A relatively new discipline that has been steadily growing across the country has arrived at Tufts Medical Center. Unlike traditional medical care, which generally concentrates on finding a cure or giving treatment for a patient’s ailment, palliative care addresses the patient’s physical and mental pain and suffering, by focusing on symptom control and open, honest communication.
“The cornerstone of palliative care is determining the patient’s goals of care, rather than the medical team’s goals of care,” said neuro-oncologist and Director of Palliative Care Services Lynne Taylor, MD. “Medical professionals often assume the two are aligned, when in fact they are often very different. The palliative care team’s job is to focus on the patient’s symptoms and separate that from a focus on the patient’s outcome.”
Palliative care is usually offered to patients who have been diagnosed with a serious illness, and is provided by a multidisciplinary team of doctors, nurses, social workers, discharge planners, physical and respiratory therapists, all working closely together with the patient and family. Often mistaken for hospice care, which is offered to patients expected to live less than six months, palliative care is most effective when administered early in treatment, rather than just in the last few weeks of life.
“Today’s emphasis on diagnosis and treatment results in much less attention paid to prognosis, or the prospect of recovery. But many patients care about their prognosis the most,” Taylor said. “It can be quite difficult for medical professionals to discuss uncomfortable topics with patients and honestly tell them their prognosis. Palliative care promotes this understanding and fosters a smooth line of communication between the medical team and the patient and family.”
While Taylor admits that the quality-of-life benefits of palliative care cannot easily be measured, she notes that subjective measurements are not necessarily worse than quantitative measurements. As evidence, she points to a 2010 study, published in the New England Journal of Medicine, which found patients who received palliative care had a better quality of life and lived more than two-and-a-half months longer than those who were not provided it. “The research seems to indicate that patients do better, for longer, with symptom relief,” she said.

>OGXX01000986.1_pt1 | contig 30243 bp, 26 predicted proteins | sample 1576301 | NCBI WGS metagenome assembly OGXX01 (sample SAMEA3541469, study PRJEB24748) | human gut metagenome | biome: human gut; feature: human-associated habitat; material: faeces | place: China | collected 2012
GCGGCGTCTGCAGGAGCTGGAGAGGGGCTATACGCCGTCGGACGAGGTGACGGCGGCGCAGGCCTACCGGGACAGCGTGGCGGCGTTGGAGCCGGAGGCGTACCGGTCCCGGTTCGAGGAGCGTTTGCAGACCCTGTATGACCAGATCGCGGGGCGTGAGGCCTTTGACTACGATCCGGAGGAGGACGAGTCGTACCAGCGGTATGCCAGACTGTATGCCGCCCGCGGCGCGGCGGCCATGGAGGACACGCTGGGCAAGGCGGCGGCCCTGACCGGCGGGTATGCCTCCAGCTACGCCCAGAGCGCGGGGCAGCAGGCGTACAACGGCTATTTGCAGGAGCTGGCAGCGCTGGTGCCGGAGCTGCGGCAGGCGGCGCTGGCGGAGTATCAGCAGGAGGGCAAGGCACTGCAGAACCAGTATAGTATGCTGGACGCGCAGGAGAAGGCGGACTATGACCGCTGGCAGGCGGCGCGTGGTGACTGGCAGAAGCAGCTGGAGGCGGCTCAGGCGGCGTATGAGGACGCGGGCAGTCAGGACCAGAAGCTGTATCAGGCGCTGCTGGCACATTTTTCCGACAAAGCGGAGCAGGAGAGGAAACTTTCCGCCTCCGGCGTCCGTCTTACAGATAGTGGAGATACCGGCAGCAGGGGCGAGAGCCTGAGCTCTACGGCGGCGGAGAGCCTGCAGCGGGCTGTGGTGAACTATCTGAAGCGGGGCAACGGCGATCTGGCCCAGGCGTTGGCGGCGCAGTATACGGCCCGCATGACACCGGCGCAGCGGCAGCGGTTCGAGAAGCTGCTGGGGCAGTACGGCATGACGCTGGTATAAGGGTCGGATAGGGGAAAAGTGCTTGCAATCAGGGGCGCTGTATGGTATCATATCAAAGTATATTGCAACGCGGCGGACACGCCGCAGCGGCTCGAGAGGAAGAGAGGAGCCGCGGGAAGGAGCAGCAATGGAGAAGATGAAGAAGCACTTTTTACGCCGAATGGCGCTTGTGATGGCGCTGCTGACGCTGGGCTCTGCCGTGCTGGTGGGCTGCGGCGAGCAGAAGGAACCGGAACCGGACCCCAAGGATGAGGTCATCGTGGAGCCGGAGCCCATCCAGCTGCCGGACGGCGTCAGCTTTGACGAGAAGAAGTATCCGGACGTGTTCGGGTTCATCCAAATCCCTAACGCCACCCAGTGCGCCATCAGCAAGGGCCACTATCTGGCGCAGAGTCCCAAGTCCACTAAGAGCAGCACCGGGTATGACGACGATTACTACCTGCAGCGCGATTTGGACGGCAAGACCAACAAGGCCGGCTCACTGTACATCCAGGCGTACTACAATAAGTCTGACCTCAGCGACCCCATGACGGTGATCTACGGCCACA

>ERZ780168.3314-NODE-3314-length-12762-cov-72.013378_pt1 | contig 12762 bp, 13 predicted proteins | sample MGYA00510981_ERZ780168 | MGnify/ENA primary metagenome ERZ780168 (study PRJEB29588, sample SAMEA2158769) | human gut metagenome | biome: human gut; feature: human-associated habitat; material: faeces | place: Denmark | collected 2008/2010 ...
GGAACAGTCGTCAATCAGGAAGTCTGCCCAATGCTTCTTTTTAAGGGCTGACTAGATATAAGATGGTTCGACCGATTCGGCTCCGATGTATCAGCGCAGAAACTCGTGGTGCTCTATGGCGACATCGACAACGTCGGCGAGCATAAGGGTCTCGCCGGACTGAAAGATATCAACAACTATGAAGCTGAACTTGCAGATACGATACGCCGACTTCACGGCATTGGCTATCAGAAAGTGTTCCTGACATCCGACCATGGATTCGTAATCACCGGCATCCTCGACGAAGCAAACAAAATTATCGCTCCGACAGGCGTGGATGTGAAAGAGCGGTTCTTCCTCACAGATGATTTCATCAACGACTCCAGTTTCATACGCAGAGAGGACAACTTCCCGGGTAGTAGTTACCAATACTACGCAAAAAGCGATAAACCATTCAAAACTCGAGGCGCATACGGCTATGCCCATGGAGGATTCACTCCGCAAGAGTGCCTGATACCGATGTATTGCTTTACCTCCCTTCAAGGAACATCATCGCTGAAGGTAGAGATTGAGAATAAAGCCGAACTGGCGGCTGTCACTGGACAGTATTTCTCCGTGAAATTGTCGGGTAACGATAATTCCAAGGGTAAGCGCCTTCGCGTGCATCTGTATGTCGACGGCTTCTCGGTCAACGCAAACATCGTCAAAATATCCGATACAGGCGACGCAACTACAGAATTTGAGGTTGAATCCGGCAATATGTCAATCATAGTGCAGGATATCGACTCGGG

One of the main reasons Taylor decided to come to Tufts Medical Center from Virginia Mason Medical Center in Seattle was the opportunity to build a Palliative Care Service from the ground up. In Taylor’s vision for Tufts Medical Center, palliative care will be woven into every aspect of patient care, from inpatient to outpatient and from diagnosis to hospice.
In the short term, she hopes to see every seriously ill patient receive a palliative care consult and expects the palliative care team to know and understand the goals of care for each patient and family. Taylor also plans to introduce an educational component to the Palliative Care Service, promoting active participation by fellows and residents who have already developed interest in palliative care, often through their experiences in the surgical and medical ICUs.
Learn more about our palliative care service.